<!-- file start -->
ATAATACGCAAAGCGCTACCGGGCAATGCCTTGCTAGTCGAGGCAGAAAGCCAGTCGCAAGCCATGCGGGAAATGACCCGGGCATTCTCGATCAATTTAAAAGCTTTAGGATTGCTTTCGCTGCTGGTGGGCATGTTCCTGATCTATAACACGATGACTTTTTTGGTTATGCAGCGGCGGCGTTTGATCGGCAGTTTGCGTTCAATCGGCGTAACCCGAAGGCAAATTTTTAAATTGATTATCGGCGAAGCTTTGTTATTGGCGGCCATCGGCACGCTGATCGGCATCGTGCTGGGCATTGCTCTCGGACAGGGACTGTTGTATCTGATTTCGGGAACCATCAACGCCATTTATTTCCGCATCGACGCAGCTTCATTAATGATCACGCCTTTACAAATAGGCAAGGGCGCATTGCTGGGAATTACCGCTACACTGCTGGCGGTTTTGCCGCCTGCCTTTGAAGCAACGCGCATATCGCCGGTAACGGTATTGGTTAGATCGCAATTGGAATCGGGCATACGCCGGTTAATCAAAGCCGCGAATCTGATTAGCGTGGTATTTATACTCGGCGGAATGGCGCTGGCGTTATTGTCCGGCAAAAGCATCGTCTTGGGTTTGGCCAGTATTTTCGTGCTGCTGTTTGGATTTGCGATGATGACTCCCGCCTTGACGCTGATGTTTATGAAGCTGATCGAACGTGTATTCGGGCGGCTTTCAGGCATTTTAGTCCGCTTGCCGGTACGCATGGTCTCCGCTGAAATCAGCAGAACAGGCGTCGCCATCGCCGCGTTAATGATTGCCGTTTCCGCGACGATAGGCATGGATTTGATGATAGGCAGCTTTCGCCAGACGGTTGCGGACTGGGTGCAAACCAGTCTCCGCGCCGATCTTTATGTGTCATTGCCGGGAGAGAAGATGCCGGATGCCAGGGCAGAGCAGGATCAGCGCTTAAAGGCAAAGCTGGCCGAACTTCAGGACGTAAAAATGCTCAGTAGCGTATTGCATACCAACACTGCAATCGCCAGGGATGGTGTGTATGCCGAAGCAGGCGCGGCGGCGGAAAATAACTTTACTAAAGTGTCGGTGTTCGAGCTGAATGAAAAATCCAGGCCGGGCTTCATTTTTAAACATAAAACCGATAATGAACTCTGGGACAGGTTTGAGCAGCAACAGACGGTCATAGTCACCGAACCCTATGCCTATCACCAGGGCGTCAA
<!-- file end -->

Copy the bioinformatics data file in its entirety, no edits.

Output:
ATAATACGCAAAGCGCTACCGGGCAATGCCTTGCTAGTCGAGGCAGAAAGCCAGTCGCAAGCCATGCGGGAAATGACCCGGGCATTCTCGATCAATTTAAAAGCTTTAGGATTGCTTTCGCTGCTGGTGGGCATGTTCCTGATCTATAACACGATGACTTTTTTGGTTATGCAGCGGCGGCGTTTGATCGGCAGTTTGCGTTCAATCGGCGTAACCCGAAGGCAAATTTTTAAATTGATTATCGGCGAAGCTTTGTTATTGGCGGCCATCGGCACGCTGATCGGCATCGTGCTGGGCATTGCTCTCGGACAGGGACTGTTGTATCTGATTTCGGGAACCATCAACGCCATTTATTTCCGCATCGACGCAGCTTCATTAATGATCACGCCTTTACAAATAGGCAAGGGCGCATTGCTGGGAATTACCGCTACACTGCTGGCGGTTTTGCCGCCTGCCTTTGAAGCAACGCGCATATCGCCGGTAACGGTATTGGTTAGATCGCAATTGGAATCGGGCATACGCCGGTTAATCAAAGCCGCGAATCTGATTAGCGTGGTATTTATACTCGGCGGAATGGCGCTGGCGTTATTGTCCGGCAAAAGCATCGTCTTGGGTTTGGCCAGTATTTTCGTGCTGCTGTTTGGATTTGCGATGATGACTCCCGCCTTGACGCTGATGTTTATGAAGCTGATCGAACGTGTATTCGGGCGGCTTTCAGGCATTTTAGTCCGCTTGCCGGTACGCATGGTCTCCGCTGAAATCAGCAGAACAGGCGTCGCCATCGCCGCGTTAATGATTGCCGTTTCCGCGACGATAGGCATGGATTTGATGATAGGCAGCTTTCGCCAGACGGTTGCGGACTGGGTGCAAACCAGTCTCCGCGCCGATCTTTATGTGTCATTGCCGGGAGAGAAGATGCCGGATGCCAGGGCAGAGCAGGATCAGCGCTTAAAGGCAAAGCTGGCCGAACTTCAGGACGTAAAAATGCTCAGTAGCGTATTGCATACCAACACTGCAATCGCCAGGGATGGTGTGTATGCCGAAGCAGGCGCGGCGGCGGAAAATAACTTTACTAAAGTGTCGGTGTTCGAGCTGAATGAAAAATCCAGGCCGGGCTTCATTTTTAAACATAAAACCGATAATGAACTCTGGGACAGGTTTGAGCAGCAACAGACGGTCATAGTCACCGAACCCTATGCCTATCACCAGGGCGTCAA